Successful Learners of Irish as an L2: Motivation, Identity and Linguistic Mudes

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Abstract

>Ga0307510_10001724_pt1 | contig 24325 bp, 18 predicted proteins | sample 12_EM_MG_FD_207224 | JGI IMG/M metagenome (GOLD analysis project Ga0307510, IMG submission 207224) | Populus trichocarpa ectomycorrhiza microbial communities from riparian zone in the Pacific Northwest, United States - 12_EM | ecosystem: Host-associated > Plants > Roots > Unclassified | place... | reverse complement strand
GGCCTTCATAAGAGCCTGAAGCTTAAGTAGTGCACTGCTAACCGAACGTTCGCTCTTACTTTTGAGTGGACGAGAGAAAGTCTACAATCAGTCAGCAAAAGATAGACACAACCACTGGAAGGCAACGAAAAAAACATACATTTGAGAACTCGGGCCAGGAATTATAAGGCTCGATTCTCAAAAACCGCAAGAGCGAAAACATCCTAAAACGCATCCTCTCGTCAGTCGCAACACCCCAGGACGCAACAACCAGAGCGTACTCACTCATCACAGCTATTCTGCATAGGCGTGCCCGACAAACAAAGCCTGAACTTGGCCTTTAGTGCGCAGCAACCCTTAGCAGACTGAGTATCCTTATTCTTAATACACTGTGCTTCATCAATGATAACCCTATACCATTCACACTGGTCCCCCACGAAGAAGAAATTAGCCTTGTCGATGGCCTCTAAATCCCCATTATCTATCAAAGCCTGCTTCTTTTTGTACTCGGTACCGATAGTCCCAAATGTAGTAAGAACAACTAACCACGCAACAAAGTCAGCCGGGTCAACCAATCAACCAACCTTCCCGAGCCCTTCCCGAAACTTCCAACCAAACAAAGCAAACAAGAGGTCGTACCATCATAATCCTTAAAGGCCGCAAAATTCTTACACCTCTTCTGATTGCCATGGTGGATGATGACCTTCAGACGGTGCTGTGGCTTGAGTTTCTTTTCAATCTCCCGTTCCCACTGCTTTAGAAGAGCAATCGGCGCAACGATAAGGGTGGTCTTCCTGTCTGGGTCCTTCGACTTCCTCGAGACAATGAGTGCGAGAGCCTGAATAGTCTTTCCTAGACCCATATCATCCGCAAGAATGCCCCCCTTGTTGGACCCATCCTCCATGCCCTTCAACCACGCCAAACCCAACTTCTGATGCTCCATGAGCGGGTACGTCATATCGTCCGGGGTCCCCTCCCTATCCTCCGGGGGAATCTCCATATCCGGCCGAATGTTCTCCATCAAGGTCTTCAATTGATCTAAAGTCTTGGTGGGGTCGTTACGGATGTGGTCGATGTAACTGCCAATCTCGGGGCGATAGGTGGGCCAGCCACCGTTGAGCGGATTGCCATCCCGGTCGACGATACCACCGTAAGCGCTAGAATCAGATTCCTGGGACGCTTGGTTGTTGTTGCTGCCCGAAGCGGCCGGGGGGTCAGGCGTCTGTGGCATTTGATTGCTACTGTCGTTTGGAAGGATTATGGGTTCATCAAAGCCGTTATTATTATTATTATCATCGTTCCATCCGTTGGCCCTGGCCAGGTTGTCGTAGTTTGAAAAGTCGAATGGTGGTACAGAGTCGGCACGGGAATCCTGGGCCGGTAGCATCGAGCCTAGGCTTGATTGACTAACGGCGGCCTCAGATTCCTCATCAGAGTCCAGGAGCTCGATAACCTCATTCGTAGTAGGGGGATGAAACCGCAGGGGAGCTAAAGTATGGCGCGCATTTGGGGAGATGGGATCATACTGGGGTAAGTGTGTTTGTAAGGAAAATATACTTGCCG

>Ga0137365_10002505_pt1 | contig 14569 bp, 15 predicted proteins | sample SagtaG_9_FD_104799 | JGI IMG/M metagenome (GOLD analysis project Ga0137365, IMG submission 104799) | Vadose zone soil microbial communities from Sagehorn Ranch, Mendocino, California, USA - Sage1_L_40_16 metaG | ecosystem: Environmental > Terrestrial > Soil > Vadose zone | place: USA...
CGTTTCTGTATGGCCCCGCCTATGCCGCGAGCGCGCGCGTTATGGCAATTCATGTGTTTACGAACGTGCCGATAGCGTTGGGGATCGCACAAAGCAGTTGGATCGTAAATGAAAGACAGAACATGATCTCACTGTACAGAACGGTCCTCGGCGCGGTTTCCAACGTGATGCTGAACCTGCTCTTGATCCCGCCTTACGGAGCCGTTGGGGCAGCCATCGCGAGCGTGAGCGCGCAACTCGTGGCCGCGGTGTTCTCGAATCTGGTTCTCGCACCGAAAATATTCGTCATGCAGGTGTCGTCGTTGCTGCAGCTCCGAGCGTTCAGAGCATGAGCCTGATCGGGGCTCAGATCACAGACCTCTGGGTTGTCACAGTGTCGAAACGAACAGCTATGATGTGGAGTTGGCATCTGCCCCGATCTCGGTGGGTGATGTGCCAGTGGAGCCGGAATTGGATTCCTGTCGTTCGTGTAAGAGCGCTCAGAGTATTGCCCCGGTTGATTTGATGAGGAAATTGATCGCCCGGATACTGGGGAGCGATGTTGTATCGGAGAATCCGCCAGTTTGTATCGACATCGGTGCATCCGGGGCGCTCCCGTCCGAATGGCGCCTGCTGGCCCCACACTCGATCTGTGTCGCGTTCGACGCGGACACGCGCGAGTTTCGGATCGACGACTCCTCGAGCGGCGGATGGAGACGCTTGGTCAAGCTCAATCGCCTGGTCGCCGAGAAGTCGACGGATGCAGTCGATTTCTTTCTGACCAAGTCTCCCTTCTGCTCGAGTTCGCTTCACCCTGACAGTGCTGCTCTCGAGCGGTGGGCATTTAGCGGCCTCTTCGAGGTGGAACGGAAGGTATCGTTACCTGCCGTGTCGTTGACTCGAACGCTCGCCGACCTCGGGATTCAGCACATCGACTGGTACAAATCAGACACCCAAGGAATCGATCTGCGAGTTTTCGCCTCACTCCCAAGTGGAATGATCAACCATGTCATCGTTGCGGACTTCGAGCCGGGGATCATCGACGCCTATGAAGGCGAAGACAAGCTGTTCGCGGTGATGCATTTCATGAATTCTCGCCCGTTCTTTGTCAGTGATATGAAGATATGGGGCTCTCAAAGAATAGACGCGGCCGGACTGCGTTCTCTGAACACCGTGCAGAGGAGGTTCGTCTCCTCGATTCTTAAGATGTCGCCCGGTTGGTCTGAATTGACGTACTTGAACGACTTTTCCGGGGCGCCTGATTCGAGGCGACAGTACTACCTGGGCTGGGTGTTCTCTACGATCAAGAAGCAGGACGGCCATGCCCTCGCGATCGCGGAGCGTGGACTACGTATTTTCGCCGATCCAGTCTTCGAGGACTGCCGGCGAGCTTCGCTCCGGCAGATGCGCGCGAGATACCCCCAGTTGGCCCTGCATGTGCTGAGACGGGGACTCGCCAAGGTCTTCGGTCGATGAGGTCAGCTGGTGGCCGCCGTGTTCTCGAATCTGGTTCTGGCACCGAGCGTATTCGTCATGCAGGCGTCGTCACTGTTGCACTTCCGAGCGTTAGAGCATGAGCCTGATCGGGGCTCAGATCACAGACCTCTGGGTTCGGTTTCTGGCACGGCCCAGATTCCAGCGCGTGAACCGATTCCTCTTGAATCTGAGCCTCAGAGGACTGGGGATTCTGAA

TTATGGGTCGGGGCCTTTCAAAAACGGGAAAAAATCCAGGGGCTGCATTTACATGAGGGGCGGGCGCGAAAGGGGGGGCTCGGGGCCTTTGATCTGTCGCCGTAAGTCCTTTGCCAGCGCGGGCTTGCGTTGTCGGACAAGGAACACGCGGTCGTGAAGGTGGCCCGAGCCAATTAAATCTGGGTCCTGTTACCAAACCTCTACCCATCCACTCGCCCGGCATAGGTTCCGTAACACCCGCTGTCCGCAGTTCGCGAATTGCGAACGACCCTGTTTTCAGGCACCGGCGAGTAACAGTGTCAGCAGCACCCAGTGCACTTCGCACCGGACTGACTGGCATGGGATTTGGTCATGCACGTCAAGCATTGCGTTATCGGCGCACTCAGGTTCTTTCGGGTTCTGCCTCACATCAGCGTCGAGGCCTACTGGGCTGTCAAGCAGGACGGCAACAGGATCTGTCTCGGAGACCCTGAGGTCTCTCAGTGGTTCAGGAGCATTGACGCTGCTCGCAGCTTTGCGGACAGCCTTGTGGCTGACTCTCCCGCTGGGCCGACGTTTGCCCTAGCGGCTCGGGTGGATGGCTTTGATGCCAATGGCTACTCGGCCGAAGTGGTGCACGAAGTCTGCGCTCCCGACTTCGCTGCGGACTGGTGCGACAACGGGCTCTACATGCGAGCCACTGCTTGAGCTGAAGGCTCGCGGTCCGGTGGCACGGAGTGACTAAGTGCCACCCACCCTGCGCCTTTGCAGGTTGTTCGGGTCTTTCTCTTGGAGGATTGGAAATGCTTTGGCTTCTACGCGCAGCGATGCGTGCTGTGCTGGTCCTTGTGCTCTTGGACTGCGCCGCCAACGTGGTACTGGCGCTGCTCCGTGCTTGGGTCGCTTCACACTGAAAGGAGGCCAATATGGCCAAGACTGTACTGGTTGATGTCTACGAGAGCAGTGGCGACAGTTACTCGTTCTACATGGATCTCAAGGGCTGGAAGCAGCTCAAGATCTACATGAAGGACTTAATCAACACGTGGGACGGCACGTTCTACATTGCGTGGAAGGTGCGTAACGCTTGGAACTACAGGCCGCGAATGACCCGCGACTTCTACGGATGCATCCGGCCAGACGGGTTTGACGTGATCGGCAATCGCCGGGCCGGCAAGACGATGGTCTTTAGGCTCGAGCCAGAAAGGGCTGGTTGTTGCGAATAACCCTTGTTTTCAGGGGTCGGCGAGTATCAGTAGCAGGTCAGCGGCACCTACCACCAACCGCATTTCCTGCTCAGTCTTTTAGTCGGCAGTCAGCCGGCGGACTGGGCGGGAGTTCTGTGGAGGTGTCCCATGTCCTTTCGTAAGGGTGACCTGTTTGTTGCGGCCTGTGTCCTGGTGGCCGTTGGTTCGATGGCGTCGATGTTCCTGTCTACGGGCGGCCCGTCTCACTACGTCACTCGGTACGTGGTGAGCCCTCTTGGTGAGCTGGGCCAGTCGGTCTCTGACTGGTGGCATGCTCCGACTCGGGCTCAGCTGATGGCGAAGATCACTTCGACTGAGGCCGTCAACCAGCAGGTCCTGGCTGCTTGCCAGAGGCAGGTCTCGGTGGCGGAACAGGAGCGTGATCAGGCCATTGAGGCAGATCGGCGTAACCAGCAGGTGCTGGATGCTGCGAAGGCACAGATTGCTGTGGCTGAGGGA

This article presents the results of a small-scale research conducted for a master’s thesis on the motivation to learn Irish on the part of university students and members of the Gaelic society An Cumann Gaelach. In the light of questionnaires’ results and interviews, the emphasis is placed on the links between motivation, identity, and potential key moments in learners’ lives. Using an AMTB-type questionnaire (n=45), the author puts to the test Dörnyei’s Motivational Self System theory (2005) in the context of the learning of Irish by looking at the correlation between the motivational intensity of 45 students and six variables (Ideal L2 Self, Ought to Self, Ideal L2 Community, Instrumentality, Parental encouragement, and Role of teachers). The notion of Ideal L2 Self, or the capacity to picture oneself speaking an L2 in the future, clearly appears to be strongly correlated with the respondents’ motivational intensity (r=.75 p<.01), in accordance with Dörnyei’s model. However results concerning extrinsic factors differ from previous research, putting forward distinctive features of the learning of minority languages. The second phase of the research looks at the language learning narratives of three An Cumann Gaelach’s members through the qualitative analysis of three interview transcripts. The results clearly show that time spent in Irish summer colleges are linguistic mudes (Pujolar and Puigdevall 2015), or key-moments, which triggered the interest in the language for the three students interviewed.

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